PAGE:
On May 2, 2008, NHTSA published a Notice of Proposed Rulemaking entitled Average Fuel Economy Standards, Passenger Cars and Light Trucks; Model Years 2011-2015, 73 FR 24352. In mid-October, the agency completed and released a final environmental impact statement in anticipation of issuing standards for those years. Based on its consideration of the public comments and other available information, including information on the financial condition of the automotive industry, the agency adjusted its analysis and the standards and prepared a final rule for MYs 2011-2015. On November 14, the Office of Information and Regulatory Affairs (OIRA) of the Office of Management and Budget cleared the rule as consistent with the Order.[1] However, issuance of the final rule was held in abeyance. On January 7, 2009, Start Printed Page 14199the Department of Transportation announced that the final rule would not be issued, saying:

The Bush Administration will not finalize its rulemaking on Corporate Fuel Economy Standards. The recent financial difficulties of the automobile industry will require the next administration to conduct a thorough review of matters affecting the industry, including how to effectively implement the Energy Independence and Security Act of 2007 (EISA). The National Highway Traffic Safety Administration has done significant work that will position the next Transportation Secretary to finalize a rule before the April 1, 2009 deadline.[2]

2. Requests in the President's Memorandum

In light of the requirement to prescribe standards for MY 2011 by March 30, 2009 and in order to provide additional time to consider issues concerning the analysis used to determine the appropriate level of standards for MYs 2012 and beyond, the President issued a memorandum on January 26, 2009, requesting the Secretary of Transportation and Administrator [3] of the National Highway Traffic Safety Administration NHTSA to divide the rulemaking into two parts: (1) MY 2011 standards, and (2) standards for MY 2012 and beyond.

(a) CAFE Standards for Model Year 2011

The request that the final rule establishing CAFE standards for MY 2011 passenger cars and light trucks be prescribed by March 30, 2009 was based on several factors. One was the requirement that the final rule regarding fuel economy standards for a given model year must be adopted at least 18 months before the beginning of that model year (49 U.S.C. 32902(g)(2)). The other was that the beginning of MY 2011 is considered for the purposes of CAFE standard setting to be October 1, 2010. As part of that final rule, the President requested that NHTSA consider whether any provisions regarding preemption are consistent with the EISA, the Supreme Court's decision in Massachusetts v. EPA and other relevant provisions of law and the policies underlying them.

(b) CAFE Standards for Model Years 2012 and Beyond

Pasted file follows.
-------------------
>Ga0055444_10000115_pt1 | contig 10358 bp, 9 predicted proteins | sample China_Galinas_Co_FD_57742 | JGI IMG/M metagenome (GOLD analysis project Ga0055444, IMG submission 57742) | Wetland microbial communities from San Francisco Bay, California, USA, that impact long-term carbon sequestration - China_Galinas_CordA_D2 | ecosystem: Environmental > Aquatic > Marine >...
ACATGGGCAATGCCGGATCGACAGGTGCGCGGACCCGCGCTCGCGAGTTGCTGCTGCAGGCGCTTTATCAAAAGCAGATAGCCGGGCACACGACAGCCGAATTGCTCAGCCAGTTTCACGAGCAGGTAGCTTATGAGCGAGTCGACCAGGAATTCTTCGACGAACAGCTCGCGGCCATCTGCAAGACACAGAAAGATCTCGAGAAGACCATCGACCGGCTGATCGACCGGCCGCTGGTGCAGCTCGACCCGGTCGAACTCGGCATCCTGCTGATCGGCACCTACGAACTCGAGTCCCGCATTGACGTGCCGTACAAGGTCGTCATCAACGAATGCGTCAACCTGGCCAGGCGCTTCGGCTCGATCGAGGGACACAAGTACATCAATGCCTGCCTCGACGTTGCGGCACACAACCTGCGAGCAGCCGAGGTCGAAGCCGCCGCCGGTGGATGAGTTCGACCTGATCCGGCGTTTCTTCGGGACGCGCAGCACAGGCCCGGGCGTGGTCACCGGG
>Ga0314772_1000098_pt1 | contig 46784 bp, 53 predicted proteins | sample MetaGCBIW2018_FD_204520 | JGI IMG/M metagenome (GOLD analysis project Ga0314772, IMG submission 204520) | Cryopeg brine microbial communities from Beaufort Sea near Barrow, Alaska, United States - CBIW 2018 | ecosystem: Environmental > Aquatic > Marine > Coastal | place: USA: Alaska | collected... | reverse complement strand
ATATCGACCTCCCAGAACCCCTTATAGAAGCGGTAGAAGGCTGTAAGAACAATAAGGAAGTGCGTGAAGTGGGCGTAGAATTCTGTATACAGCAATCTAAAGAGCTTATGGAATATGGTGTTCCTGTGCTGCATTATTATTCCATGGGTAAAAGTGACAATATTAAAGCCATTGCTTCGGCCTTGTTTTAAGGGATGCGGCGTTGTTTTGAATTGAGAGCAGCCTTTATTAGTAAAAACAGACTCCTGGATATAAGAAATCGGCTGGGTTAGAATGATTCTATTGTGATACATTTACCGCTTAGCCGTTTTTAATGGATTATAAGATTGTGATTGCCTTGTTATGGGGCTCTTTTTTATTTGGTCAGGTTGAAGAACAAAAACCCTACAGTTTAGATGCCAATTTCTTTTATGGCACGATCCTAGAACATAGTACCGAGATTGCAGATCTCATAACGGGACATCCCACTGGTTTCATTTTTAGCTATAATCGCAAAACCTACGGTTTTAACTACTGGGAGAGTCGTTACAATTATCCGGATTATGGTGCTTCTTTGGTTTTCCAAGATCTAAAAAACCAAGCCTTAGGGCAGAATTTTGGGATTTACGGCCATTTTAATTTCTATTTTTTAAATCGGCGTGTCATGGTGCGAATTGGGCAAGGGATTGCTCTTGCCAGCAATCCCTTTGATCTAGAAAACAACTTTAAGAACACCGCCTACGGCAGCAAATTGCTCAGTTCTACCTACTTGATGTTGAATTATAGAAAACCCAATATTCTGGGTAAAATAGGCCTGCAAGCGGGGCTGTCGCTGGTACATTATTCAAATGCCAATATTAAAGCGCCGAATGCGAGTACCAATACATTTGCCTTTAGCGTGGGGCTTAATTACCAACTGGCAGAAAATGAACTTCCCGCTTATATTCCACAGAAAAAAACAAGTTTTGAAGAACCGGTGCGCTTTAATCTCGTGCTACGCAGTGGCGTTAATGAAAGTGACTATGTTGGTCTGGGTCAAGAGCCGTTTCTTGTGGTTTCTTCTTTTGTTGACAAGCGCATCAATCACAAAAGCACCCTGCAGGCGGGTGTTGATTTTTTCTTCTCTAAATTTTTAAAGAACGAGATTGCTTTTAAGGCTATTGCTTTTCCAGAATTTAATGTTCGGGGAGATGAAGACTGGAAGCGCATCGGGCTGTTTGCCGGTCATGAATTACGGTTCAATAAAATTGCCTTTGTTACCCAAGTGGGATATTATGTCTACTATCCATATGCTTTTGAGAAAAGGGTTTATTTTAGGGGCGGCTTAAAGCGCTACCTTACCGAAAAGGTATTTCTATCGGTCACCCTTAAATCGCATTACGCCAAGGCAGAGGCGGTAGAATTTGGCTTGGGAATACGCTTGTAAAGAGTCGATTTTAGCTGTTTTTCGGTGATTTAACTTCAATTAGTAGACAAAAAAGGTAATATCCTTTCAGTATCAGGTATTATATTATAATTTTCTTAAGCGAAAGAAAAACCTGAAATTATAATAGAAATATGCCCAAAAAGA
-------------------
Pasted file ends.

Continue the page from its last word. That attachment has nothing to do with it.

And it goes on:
The President requested that, before promulgating a final rule concerning the model years after model year 2011, NHTSA

[C]onsider the appropriate legal factors under the EISA, the comments filed in response to the Notice of Proposed Rulemaking, the relevant technological and scientific considerations, and to the extent feasible, the forthcoming report by the National Academy of Sciences mandated under section 107 of EISA.

In addition, the President requested that NHTSA further consider whether any provisions regarding preemption are appropriate under applicable law and policy.

3. Implementing the President's Memorandum

In keeping with the President's remarks on January 26 for new national policies to address the closely intertwined issues of energy independence, energy security and climate change, and for the initiation of serious and sustained domestic and international action to address them, NHTSA will develop CAFE standards for MY 2012 and beyond only after collecting new information, conducting a careful review of technical and economic inputs and assumptions, and standard setting methodology, and completing new analyses.

For MY 2011, however, time limitations precluded the adoption of this approach. As noted above, EPCA requires that standards for that model year be established by the end of March of this year. Thus, immediate decisions had to be made about the establishment of the MY 2011 standards. There was insufficient time between the issuance of the President's memorandum in late January and the end of March to revisit and, if and as appropriate, revise the extensive and complex analysis in any substantively significant way. This is particularly so given the requirement under EPCA to consult with the Environmental Protection Agency and the Department of Energy on these complicated and important technical matters. Decisions regarding those matters potentially affect not just NHTSA's CAFE rulemaking, but also programs of other departments and agencies. Accordingly, the methodologies, economic and technological inputs and decisionmaking criteria used in this rule are necessarily largely those developed by NHTSA in the fall of 2008.